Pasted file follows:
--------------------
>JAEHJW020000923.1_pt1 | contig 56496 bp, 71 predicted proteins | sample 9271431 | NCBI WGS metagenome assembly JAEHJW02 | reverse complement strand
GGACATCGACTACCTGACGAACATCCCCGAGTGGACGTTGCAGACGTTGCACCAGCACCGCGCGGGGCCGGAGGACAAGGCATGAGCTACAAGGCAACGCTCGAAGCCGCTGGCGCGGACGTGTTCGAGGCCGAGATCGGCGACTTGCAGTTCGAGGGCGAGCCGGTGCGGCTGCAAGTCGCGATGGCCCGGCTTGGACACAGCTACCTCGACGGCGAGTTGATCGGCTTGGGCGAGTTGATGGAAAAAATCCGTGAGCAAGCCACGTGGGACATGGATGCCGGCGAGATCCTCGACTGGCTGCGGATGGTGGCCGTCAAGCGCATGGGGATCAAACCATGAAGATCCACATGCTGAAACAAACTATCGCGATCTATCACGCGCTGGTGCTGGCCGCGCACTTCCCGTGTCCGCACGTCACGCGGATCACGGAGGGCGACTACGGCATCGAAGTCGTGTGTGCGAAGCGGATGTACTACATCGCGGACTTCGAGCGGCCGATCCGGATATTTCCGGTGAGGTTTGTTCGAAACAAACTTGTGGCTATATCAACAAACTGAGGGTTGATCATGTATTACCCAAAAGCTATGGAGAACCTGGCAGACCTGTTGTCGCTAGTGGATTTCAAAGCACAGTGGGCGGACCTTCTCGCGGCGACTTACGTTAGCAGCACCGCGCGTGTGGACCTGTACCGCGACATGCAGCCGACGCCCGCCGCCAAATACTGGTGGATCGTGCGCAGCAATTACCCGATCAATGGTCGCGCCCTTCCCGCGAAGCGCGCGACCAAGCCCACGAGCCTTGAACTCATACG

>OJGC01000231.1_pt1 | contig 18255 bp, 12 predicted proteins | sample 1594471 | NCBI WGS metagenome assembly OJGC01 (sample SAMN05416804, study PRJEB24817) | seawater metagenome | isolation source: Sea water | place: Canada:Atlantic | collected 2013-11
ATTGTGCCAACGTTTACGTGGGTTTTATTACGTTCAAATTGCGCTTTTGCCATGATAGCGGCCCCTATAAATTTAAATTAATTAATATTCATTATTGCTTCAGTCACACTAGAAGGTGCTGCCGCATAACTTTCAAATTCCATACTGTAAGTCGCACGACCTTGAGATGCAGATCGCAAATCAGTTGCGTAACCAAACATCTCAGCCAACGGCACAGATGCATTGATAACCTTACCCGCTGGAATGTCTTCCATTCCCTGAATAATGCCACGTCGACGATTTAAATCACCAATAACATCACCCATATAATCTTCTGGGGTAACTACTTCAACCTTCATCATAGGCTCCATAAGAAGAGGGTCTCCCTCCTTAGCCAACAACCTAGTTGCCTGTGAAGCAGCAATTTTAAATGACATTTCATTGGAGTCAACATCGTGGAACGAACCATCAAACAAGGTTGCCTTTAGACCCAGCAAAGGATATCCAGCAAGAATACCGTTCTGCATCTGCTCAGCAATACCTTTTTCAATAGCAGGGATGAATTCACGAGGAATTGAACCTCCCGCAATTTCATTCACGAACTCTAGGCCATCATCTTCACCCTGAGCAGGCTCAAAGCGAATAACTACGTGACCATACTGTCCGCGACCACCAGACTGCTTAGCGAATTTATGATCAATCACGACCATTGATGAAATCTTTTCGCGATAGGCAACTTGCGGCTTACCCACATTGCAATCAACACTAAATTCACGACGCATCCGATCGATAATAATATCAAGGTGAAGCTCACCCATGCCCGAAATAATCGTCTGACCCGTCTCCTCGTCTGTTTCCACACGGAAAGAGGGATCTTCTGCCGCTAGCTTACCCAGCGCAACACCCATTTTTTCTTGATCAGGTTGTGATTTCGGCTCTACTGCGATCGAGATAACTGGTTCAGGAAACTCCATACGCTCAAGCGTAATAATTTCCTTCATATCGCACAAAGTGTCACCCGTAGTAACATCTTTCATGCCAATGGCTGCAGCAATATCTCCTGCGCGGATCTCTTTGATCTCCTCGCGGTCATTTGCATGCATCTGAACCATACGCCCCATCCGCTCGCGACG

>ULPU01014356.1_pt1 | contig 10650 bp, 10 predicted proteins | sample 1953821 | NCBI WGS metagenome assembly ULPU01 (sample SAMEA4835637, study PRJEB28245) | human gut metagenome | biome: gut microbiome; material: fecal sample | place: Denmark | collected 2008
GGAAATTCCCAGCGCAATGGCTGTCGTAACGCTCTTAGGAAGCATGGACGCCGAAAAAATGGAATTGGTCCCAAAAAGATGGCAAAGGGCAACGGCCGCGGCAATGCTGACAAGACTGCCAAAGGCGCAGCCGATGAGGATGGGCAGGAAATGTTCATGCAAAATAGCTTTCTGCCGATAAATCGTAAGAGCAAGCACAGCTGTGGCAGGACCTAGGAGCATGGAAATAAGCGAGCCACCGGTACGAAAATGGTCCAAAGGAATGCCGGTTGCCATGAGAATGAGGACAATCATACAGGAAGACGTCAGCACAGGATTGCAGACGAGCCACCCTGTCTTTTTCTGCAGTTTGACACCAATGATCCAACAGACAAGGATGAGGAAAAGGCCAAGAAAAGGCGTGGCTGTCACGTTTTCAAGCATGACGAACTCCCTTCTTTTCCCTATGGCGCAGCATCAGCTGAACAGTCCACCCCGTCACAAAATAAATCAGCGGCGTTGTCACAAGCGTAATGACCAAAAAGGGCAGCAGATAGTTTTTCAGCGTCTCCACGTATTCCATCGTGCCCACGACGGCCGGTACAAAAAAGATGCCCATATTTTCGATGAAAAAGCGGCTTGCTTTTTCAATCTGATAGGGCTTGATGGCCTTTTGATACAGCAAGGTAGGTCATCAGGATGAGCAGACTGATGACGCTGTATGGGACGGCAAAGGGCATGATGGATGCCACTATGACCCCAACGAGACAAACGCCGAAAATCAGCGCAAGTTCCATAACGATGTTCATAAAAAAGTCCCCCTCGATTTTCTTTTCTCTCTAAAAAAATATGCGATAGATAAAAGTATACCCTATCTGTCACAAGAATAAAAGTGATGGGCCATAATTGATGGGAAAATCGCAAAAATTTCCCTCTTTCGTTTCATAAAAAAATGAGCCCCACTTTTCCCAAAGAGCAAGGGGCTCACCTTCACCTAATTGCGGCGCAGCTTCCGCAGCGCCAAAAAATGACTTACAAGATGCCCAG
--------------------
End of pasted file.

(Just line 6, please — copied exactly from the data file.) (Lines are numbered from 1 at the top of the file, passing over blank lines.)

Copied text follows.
GGAAATTCCCAGCGCAATGGCTGTCGTAACGCTCTTAGGAAGCATGGACGCCGAAAAAATGGAATTGGTCCCAAAAAGATGGCAAAGGGCAACGGCCGCGGCAATGCTGACAAGACTGCCAAAGGCGCAGCCGATGAGGATGGGCAGGAAATGTTCATGCAAAATAGCTTTCTGCCGATAAATCGTAAGAGCAAGCACAGCTGTGGCAGGACCTAGGAGCATGGAAATAAGCGAGCCACCGGTACGAAAATGGTCCAAAGGAATGCCGGTTGCCATGAGAATGAGGACAATCATACAGGAAGACGTCAGCACAGGATTGCAGACGAGCCACCCTGTCTTTTTCTGCAGTTTGACACCAATGATCCAACAGACAAGGATGAGGAAAAGGCCAAGAAAAGGCGTGGCTGTCACGTTTTCAAGCATGACGAACTCCCTTCTTTTCCCTATGGCGCAGCATCAGCTGAACAGTCCACCCCGTCACAAAATAAATCAGCGGCGTTGTCACAAGCGTAATGACCAAAAAGGGCAGCAGATAGTTTTTCAGCGTCTCCACGTATTCCATCGTGCCCACGACGGCCGGTACAAAAAAGATGCCCATATTTTCGATGAAAAAGCGGCTTGCTTTTTCAATCTGATAGGGCTTGATGGCCTTTTGATACAGCAAGGTAGGTCATCAGGATGAGCAGACTGATGACGCTGTATGGGACGGCAAAGGGCATGATGGATGCCACTATGACCCCAACGAGACAAACGCCGAAAATCAGCGCAAGTTCCATAACGATGTTCATAAAAAAGTCCCCCTCGATTTTCTTTTCTCTCTAAAAAAATATGCGATAGATAAAAGTATACCCTATCTGTCACAAGAATAAAAGTGATGGGCCATAATTGATGGGAAAATCGCAAAAATTTCCCTCTTTCGTTTCATAAAAAAATGAGCCCCACTTTTCCCAAAGAGCAAGGGGCTCACCTTCACCTAATTGCGGCGCAGCTTCCGCAGCGCCAAAAAATGACTTACAAGATGCCCAG